After his recall to the EFCC in 2011 by his predecessor, Ibrahim Lamorde, Magu was appointed deputy director in the newly created Department of Internal Affairs, saddled with the responsibility of enforcing discipline and ensuring that staffs exemplify the Commission’s core values of integrity, courage and professionalism in both their official conducts and private lives.

Prior to coming to the EFCC, Magu served as member of the Nigerian Contingent to the United Nations Peace Keeping operations in Bosnia.

Magu’s last assignment before receiving the nod of President Buhari to step in as acting EFCC chair was as a member of the investigative committee convened by the National Security Adviser, Babagana Monguno, to probe the procurement of arms in the Armed Forces between 2007 and 2015.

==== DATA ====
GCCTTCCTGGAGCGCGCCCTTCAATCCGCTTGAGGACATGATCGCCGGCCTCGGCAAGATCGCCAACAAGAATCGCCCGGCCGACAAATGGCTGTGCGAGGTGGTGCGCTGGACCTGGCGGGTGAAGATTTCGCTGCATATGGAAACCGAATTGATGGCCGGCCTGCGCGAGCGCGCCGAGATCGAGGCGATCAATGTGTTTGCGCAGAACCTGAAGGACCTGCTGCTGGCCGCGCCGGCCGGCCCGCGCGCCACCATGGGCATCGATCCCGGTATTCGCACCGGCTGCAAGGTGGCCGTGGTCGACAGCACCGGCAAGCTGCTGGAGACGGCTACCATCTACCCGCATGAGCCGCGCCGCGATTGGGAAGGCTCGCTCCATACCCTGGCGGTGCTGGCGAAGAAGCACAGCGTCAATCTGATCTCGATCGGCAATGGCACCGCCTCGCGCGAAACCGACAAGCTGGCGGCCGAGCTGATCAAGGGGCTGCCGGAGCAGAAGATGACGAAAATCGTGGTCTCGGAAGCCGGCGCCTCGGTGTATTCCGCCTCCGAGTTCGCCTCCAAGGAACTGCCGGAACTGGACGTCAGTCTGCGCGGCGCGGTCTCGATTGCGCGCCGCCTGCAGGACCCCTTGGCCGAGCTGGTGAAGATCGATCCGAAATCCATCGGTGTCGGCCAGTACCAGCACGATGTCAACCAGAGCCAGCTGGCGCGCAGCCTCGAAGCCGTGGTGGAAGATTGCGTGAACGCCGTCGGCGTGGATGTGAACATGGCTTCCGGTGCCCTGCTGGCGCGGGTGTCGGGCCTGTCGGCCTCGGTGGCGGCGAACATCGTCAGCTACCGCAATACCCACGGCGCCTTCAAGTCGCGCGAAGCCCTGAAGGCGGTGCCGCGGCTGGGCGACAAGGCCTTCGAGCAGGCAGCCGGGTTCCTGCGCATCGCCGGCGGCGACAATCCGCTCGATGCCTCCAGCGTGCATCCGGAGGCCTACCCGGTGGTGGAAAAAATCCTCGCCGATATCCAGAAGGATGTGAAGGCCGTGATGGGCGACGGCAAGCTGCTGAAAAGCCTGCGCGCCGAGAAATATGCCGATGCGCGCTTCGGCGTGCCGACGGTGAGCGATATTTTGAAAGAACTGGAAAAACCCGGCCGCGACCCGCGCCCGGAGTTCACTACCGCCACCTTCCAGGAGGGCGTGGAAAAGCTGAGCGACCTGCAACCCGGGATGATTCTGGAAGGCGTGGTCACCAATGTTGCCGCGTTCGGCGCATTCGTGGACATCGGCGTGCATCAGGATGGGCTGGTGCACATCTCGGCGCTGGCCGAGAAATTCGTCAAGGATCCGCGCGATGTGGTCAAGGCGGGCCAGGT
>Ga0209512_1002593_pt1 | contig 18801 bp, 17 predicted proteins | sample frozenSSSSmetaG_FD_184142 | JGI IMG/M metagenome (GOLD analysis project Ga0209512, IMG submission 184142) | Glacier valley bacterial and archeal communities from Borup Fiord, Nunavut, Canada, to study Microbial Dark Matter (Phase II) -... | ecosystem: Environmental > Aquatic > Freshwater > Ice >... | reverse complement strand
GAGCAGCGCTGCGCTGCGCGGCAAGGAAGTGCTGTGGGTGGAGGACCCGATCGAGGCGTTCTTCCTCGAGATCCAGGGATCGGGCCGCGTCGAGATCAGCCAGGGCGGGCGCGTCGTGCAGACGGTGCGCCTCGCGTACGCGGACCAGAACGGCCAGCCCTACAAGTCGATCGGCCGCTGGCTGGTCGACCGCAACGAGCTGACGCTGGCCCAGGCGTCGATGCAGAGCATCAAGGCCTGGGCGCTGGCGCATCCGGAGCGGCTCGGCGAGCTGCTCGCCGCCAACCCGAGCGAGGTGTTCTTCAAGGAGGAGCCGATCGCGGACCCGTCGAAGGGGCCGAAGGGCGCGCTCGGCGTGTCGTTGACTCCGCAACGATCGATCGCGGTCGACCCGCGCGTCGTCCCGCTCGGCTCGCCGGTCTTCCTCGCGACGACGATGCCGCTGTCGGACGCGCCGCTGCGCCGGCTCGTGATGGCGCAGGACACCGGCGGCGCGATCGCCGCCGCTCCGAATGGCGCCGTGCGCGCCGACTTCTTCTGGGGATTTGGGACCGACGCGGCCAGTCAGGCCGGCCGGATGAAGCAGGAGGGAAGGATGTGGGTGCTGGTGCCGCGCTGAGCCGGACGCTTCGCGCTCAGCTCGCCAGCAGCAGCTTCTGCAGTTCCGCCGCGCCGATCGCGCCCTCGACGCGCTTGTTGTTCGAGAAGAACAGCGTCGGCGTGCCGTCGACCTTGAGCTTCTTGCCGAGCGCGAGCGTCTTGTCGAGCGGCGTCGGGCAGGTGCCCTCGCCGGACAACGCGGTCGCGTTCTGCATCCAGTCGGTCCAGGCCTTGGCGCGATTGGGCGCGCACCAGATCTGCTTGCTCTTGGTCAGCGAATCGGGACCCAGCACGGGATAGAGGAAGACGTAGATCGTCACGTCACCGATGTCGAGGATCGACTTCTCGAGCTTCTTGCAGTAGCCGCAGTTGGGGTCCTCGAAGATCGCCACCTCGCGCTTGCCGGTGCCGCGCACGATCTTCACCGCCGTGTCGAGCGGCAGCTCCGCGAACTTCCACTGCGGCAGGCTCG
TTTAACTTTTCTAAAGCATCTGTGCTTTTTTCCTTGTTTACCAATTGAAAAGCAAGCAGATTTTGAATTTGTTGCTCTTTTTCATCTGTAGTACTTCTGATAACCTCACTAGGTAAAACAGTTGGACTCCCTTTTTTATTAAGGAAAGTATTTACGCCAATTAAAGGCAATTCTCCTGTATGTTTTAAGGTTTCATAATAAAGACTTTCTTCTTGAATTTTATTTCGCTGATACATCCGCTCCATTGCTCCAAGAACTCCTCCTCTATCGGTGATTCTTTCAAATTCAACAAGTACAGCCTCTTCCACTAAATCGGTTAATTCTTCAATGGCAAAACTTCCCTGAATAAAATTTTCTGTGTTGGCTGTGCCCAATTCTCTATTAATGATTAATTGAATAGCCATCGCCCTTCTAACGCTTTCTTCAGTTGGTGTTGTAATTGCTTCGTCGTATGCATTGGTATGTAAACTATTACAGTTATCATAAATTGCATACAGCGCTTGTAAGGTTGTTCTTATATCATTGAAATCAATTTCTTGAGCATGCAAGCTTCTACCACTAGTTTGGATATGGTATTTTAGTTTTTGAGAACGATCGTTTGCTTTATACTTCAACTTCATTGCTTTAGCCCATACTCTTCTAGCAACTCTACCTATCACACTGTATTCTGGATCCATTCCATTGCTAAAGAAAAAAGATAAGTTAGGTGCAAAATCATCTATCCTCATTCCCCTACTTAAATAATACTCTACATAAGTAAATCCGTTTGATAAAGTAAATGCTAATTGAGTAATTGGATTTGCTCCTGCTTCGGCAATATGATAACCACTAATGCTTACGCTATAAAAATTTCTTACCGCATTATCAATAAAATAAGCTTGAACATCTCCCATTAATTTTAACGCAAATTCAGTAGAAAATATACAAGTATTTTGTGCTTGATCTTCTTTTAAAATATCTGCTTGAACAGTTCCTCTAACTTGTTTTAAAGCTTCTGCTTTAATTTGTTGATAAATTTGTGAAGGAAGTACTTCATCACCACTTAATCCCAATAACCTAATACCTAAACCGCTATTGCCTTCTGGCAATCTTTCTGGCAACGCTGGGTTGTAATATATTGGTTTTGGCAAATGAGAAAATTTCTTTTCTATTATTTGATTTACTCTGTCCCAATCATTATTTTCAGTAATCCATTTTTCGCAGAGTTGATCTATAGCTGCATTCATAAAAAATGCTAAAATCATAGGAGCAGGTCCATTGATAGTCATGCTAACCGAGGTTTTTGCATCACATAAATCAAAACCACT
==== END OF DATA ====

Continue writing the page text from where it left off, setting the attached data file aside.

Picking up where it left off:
For his indubitable anti-corruption posture, Magu has never been loved by current and ex-government officials.

In 2011, when Lamorde as new EFCC chairman, requested that Magu be transferred back into the commission, politicians, led by some ex-governors fought against it.

Magu is very strict as his services and records both in the Police and the EFCC record speak for him.

Also, to Magu’s records is the prosecution and charging to court of Ayodele Fayose, the current governor of Ekiti state.

Magu also led the investigation of Sen. Joshua Dariye, the former governor of Plateau state.

Magu also investigated former Nasarawa state Governor, Abdullahi Adamu and Korean Yo Jim for the Farin Ruwa Hydro Electric Dam which became a white elephant project.